Revising its nicotine vaping restrictions would allow Utah’s Department of Health and Human Services to correct a mistake and reduce the number of smoking deaths.
In Sept. 2021, Utah banned the sale of e-cigarettes with a nicotine concentration higher than 3%, mostly in response to the rise in youth vaping. Most of the vaping market consists of e-cigarettes that have nicotine in the 4% to 6% range. Now, Utah’s Department of Health and Human Services (DHHS) is considering changes as part of a settlement resulting from a legal challenge by the Utah Vapor Business Association.
The proposed rule change would allow the sale of any e-cigarette authorized by the U.S. Food and Drug Administration (FDA), regardless of its nicotine strength. The FDA has already approved several e-cigarettes for sale that exceed Utah’s nicotine cap.
Utah’s caps on nicotine in e-cigarettes limit the public health potential of e-cigarettes, which can be used to help smokers switch to safer options because e-cigarettes don’t provide the nicotine that a regular cigarette can deliver.
A study published in the journal Nicotine & Tobacco Research found that smokers who tried switching to vaping were far more likely to quit cigarettes when using a higher-nicotine e-cigarette than those of a lower strength. Research also suggests that limiting vapers to lower-nicotine vapes can lead them to vape more to get their desired nicotine.
Some fear revising Utah’s nicotine limits could induce more young people to vape. Fortunately, there’s little reason to suggest this would be the case. Youth vaping has fallen by almost 50% across the country since 2019 despite 48 states having no limit on nicotine in e-cigarettes. Ensuring access to safer, effective alternatives for adult smokers need not and has not come at the expense of reducing youth vaping.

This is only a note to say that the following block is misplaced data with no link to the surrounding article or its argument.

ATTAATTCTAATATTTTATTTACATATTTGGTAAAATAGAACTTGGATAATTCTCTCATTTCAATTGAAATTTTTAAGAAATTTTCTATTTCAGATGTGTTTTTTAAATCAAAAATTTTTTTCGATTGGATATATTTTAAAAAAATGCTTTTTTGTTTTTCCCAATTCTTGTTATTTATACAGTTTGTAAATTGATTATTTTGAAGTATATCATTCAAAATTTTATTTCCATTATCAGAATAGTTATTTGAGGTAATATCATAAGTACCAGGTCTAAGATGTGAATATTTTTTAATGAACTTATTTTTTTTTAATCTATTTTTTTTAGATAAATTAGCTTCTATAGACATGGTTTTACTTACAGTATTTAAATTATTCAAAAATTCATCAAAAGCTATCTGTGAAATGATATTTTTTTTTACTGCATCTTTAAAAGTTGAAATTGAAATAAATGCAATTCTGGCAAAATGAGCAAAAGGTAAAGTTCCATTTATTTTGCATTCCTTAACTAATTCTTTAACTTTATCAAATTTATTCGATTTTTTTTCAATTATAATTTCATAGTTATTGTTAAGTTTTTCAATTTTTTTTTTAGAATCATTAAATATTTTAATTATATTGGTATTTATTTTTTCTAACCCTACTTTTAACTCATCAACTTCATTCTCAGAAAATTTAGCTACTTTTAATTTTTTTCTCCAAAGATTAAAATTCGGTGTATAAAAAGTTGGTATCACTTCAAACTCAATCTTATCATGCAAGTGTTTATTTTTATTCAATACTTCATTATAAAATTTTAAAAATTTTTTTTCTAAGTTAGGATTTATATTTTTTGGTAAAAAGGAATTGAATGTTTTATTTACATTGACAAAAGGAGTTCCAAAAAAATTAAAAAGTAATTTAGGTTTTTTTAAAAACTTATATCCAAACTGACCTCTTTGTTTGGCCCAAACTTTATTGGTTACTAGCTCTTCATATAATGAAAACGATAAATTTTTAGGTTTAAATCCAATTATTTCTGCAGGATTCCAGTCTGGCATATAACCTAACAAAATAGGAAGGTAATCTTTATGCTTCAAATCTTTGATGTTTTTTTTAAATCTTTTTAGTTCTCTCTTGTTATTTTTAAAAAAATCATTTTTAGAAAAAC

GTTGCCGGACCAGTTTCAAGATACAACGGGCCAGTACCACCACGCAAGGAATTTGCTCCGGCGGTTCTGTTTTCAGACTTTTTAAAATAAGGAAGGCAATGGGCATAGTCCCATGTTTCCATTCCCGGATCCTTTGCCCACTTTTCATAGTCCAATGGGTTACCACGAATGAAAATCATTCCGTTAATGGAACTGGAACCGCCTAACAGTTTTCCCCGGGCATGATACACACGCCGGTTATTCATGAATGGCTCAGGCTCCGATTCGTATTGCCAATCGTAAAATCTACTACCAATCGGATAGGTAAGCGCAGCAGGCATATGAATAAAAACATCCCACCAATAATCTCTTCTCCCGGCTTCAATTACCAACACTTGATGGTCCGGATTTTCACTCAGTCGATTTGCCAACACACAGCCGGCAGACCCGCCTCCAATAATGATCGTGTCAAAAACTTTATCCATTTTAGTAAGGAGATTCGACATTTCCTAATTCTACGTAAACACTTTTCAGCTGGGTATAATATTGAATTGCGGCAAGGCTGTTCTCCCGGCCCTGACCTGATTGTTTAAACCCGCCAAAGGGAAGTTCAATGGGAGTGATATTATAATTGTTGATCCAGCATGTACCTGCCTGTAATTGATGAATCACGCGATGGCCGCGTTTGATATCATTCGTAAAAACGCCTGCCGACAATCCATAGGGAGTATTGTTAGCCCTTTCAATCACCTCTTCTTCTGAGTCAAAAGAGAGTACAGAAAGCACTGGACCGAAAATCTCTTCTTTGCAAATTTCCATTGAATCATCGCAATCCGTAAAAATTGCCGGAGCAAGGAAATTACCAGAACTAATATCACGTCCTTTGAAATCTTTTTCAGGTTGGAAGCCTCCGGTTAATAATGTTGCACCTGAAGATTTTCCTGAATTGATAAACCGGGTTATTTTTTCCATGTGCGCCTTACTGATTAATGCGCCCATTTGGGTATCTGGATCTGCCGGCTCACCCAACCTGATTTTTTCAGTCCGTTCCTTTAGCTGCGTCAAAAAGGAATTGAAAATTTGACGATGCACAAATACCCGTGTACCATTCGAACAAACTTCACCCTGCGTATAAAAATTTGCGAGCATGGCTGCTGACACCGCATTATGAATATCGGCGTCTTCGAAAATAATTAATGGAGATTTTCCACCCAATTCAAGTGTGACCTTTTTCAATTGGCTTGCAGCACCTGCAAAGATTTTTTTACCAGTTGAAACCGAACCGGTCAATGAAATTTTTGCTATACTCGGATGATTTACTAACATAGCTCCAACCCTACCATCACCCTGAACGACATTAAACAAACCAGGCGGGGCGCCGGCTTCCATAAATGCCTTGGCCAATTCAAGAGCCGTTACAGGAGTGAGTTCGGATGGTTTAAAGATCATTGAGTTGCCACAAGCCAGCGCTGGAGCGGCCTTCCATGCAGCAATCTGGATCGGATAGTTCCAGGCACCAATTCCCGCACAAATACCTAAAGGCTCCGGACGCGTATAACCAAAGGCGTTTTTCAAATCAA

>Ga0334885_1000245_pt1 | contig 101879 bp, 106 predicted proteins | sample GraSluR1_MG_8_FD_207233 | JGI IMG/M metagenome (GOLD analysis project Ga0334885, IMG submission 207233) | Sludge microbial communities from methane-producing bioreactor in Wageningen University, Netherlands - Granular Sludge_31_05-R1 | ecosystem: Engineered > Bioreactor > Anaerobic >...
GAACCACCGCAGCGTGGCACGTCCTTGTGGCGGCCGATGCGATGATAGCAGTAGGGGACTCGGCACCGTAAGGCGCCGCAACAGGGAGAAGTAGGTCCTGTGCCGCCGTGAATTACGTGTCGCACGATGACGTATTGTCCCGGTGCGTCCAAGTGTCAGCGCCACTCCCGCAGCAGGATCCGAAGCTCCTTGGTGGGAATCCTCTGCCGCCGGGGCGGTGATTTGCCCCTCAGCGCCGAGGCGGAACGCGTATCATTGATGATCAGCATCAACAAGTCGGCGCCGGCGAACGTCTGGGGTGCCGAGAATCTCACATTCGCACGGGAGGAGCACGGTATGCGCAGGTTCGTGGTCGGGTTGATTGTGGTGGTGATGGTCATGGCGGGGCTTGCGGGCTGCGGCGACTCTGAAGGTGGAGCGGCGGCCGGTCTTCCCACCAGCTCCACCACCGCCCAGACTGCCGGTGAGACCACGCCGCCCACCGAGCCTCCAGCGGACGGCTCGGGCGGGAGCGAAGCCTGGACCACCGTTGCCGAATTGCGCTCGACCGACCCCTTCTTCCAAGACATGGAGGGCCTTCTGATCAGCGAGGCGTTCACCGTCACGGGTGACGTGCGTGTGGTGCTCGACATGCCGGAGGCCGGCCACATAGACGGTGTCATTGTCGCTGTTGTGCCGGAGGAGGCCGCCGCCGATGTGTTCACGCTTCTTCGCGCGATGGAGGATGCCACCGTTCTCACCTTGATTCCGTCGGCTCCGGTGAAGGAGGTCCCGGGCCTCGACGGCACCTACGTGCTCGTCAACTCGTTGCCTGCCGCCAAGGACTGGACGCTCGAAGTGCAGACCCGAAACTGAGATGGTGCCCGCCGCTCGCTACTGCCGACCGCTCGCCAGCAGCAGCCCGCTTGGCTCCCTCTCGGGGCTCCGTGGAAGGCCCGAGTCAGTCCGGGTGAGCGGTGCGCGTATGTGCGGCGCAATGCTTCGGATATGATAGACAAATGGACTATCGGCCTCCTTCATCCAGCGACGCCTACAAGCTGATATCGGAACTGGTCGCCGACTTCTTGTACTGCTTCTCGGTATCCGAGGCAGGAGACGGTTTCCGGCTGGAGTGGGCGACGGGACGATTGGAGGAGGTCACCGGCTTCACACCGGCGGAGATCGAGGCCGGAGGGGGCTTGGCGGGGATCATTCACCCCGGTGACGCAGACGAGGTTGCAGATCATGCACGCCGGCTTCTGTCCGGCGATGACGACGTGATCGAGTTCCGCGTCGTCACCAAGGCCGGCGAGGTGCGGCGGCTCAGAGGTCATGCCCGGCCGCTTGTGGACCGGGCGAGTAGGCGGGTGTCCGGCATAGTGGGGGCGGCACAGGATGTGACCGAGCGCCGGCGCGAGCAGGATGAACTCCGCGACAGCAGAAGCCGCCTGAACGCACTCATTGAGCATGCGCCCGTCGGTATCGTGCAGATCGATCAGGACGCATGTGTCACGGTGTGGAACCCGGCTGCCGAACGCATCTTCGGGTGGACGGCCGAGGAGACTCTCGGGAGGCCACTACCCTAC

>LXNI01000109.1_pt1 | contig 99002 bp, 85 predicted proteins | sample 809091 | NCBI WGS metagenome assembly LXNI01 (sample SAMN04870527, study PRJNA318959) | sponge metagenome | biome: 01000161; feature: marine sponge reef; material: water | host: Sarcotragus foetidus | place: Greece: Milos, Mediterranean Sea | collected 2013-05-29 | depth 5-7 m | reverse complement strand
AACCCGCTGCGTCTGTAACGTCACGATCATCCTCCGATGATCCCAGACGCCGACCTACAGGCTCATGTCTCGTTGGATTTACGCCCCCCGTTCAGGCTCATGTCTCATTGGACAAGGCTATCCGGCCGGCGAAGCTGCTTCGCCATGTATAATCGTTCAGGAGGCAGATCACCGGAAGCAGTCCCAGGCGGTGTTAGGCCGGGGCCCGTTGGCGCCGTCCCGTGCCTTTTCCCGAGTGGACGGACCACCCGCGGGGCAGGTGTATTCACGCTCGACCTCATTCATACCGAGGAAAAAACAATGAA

There are around 170,000 smokers in Utah, and the state sees 1,300 smoking-related deaths each year. Whether intended or not, nicotine caps for e-cigarettes encourage smokers to continue using combustible cigarettes rather than switching to better alternatives. Utah’s rule is especially nonsensical given that no nicotine limits exist on other harm-reduction products like nicotine pouches.
Utah has an opportunity to reduce the number of smoking deaths by revising restrictions on nicotine vapes while informing the public about the existence of these safer alternatives. E-cigarettes are safer than cigarettes because while nicotine may be addictive, it’s the burning of tobacco and the toxicity of the resulting smoke that makes cigarettes so lethal. Because there is no burning tobacco, e-cigarettes are dramatically less harmful. As public health researcher Michael Russell once said, “People smoke for the nicotine, but they die from the tar.”
E-cigarettes aren’t just safer than traditional cigarettes; according to the most exhaustive reviews of the scientific evidence, they’re more effective in helping people quit smoking than nicotine replacement therapies, such as nicotine patches. If every smoker in America switched to vaping, the country could avoid 6.6 million premature deaths, according to a study in Tobacco Control. And for Utah, encouraging more smokers to switch to safer alternatives could dramatically reduce the state’s current annual 1,300 smoking-related deaths.
Reforming Utah’s unnecessary and outdated nicotine cap would save lives and accelerate the demise of traditional cigarettes. DHHS should be applauded for re-examining this issue, and state regulators should embrace the potential of vaping to improve public health.